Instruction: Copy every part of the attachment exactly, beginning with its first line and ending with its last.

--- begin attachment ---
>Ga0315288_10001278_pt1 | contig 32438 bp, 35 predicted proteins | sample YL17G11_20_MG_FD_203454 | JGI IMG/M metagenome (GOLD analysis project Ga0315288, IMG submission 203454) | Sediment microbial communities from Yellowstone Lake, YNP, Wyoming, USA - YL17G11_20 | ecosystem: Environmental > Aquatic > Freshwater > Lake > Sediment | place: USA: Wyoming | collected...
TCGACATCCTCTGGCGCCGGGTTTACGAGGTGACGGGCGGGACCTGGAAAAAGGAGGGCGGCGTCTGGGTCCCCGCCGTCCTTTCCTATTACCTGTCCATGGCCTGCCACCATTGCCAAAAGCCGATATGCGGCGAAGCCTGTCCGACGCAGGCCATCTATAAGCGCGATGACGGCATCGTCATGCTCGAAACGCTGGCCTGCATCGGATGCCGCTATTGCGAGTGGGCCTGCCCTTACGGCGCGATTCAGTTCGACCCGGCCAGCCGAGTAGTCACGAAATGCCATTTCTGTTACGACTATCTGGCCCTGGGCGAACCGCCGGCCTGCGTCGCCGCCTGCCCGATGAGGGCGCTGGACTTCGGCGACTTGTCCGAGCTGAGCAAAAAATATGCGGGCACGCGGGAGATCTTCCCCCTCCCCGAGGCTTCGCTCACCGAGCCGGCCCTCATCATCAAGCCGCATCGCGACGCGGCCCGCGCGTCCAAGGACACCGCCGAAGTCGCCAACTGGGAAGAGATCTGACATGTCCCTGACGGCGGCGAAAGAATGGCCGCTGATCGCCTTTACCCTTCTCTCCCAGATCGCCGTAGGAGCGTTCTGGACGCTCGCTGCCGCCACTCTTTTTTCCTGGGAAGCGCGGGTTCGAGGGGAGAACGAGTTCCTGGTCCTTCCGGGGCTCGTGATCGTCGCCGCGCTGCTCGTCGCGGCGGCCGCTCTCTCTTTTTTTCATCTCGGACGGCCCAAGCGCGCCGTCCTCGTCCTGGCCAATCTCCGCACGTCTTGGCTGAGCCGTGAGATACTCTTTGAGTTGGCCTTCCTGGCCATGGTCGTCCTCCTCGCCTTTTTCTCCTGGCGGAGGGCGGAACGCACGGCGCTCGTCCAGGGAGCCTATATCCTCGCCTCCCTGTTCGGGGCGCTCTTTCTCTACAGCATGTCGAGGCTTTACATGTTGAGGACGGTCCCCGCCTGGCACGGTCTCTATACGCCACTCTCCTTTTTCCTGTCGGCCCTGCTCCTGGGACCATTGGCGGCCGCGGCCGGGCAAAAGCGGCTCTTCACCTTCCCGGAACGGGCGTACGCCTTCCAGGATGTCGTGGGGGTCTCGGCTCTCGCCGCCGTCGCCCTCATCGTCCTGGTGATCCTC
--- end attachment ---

>Ga0315288_10001278_pt1 | contig 32438 bp, 35 predicted proteins | sample YL17G11_20_MG_FD_203454 | JGI IMG/M metagenome (GOLD analysis project Ga0315288, IMG submission 203454) | Sediment microbial communities from Yellowstone Lake, YNP, Wyoming, USA - YL17G11_20 | ecosystem: Environmental > Aquatic > Freshwater > Lake > Sediment | place: USA: Wyoming | collected...
TCGACATCCTCTGGCGCCGGGTTTACGAGGTGACGGGCGGGACCTGGAAAAAGGAGGGCGGCGTCTGGGTCCCCGCCGTCCTTTCCTATTACCTGTCCATGGCCTGCCACCATTGCCAAAAGCCGATATGCGGCGAAGCCTGTCCGACGCAGGCCATCTATAAGCGCGATGACGGCATCGTCATGCTCGAAACGCTGGCCTGCATCGGATGCCGCTATTGCGAGTGGGCCTGCCCTTACGGCGCGATTCAGTTCGACCCGGCCAGCCGAGTAGTCACGAAATGCCATTTCTGTTACGACTATCTGGCCCTGGGCGAACCGCCGGCCTGCGTCGCCGCCTGCCCGATGAGGGCGCTGGACTTCGGCGACTTGTCCGAGCTGAGCAAAAAATATGCGGGCACGCGGGAGATCTTCCCCCTCCCCGAGGCTTCGCTCACCGAGCCGGCCCTCATCATCAAGCCGCATCGCGACGCGGCCCGCGCGTCCAAGGACACCGCCGAAGTCGCCAACTGGGAAGAGATCTGACATGTCCCTGACGGCGGCGAAAGAATGGCCGCTGATCGCCTTTACCCTTCTCTCCCAGATCGCCGTAGGAGCGTTCTGGACGCTCGCTGCCGCCACTCTTTTTTCCTGGGAAGCGCGGGTTCGAGGGGAGAACGAGTTCCTGGTCCTTCCGGGGCTCGTGATCGTCGCCGCGCTGCTCGTCGCGGCGGCCGCTCTCTCTTTTTTTCATCTCGGACGGCCCAAGCGCGCCGTCCTCGTCCTGGCCAATCTCCGCACGTCTTGGCTGAGCCGTGAGATACTCTTTGAGTTGGCCTTCCTGGCCATGGTCGTCCTCCTCGCCTTTTTCTCCTGGCGGAGGGCGGAACGCACGGCGCTCGTCCAGGGAGCCTATATCCTCGCCTCCCTGTTCGGGGCGCTCTTTCTCTACAGCATGTCGAGGCTTTACATGTTGAGGACGGTCCCCGCCTGGCACGGTCTCTATACGCCACTCTCCTTTTTCCTGTCGGCCCTGCTCCTGGGACCATTGGCGGCCGCGGCCGGGCAAAAGCGGCTCTTCACCTTCCCGGAACGGGCGTACGCCTTCCAGGATGTCGTGGGGGTCTCGGCTCTCGCCGCCGTCGCCCTCATCGTCCTGGTGATCCTC